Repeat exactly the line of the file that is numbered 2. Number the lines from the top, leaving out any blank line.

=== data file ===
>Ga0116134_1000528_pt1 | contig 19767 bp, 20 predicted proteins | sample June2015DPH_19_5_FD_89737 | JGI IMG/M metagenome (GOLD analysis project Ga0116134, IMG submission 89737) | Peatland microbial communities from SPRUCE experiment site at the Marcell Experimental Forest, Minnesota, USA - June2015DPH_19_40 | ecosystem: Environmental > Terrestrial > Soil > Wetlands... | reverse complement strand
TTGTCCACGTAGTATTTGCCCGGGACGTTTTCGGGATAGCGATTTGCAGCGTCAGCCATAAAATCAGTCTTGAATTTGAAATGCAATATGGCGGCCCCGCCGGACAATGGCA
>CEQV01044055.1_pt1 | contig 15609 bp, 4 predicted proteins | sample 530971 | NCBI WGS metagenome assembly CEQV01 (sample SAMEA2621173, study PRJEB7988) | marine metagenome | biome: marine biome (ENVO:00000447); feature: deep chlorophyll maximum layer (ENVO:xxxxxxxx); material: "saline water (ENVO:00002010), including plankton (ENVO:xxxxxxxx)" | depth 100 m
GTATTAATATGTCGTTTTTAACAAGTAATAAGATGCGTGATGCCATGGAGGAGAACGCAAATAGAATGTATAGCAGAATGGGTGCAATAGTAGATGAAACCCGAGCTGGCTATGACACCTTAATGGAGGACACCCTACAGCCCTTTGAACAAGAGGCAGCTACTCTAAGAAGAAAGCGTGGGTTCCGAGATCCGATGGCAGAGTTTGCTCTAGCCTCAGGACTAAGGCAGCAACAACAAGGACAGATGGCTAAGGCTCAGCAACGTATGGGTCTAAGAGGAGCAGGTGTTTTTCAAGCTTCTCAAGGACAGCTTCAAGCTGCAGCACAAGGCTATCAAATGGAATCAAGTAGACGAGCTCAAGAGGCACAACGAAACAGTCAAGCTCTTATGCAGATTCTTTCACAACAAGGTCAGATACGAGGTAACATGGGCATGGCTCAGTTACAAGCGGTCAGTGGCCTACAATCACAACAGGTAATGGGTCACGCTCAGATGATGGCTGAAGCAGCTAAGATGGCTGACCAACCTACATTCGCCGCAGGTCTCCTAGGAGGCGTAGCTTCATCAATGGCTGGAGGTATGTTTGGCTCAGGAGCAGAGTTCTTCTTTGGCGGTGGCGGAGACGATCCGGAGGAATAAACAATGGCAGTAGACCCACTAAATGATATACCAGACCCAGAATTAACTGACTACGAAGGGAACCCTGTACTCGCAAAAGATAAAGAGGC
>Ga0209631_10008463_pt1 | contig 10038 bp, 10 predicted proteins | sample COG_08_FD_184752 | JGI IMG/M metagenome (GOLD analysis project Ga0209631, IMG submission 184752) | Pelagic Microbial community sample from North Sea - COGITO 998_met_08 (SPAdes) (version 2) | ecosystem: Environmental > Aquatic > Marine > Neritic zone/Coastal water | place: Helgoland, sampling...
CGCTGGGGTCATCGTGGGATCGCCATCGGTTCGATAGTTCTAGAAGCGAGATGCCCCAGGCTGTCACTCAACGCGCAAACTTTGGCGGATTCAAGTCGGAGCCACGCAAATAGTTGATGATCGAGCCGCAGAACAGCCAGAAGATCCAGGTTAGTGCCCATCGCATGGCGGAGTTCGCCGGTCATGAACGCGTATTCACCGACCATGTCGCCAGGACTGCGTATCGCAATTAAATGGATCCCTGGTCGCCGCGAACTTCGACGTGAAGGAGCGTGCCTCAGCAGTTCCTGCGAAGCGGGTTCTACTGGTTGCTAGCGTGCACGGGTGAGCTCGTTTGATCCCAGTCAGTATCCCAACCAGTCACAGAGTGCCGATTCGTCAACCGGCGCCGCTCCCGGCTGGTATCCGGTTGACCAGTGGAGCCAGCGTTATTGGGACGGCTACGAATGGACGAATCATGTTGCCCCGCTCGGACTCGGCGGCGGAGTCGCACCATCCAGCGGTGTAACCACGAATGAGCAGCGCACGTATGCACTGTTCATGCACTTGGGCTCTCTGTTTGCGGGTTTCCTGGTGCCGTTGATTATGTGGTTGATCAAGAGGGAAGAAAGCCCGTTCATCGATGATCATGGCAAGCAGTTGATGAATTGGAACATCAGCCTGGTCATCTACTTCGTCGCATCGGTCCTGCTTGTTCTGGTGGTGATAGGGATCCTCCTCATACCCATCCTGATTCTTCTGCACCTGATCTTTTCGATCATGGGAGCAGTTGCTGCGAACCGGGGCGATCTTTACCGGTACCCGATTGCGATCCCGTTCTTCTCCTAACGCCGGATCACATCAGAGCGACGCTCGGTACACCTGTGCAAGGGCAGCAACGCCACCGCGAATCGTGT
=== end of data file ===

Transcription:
TTGTCCACGTAGTATTTGCCCGGGACGTTTTCGGGATAGCGATTTGCAGCGTCAGCCATAAAATCAGTCTTGAATTTGAAATGCAATATGGCGGCCCCGCCGGACAATGGCA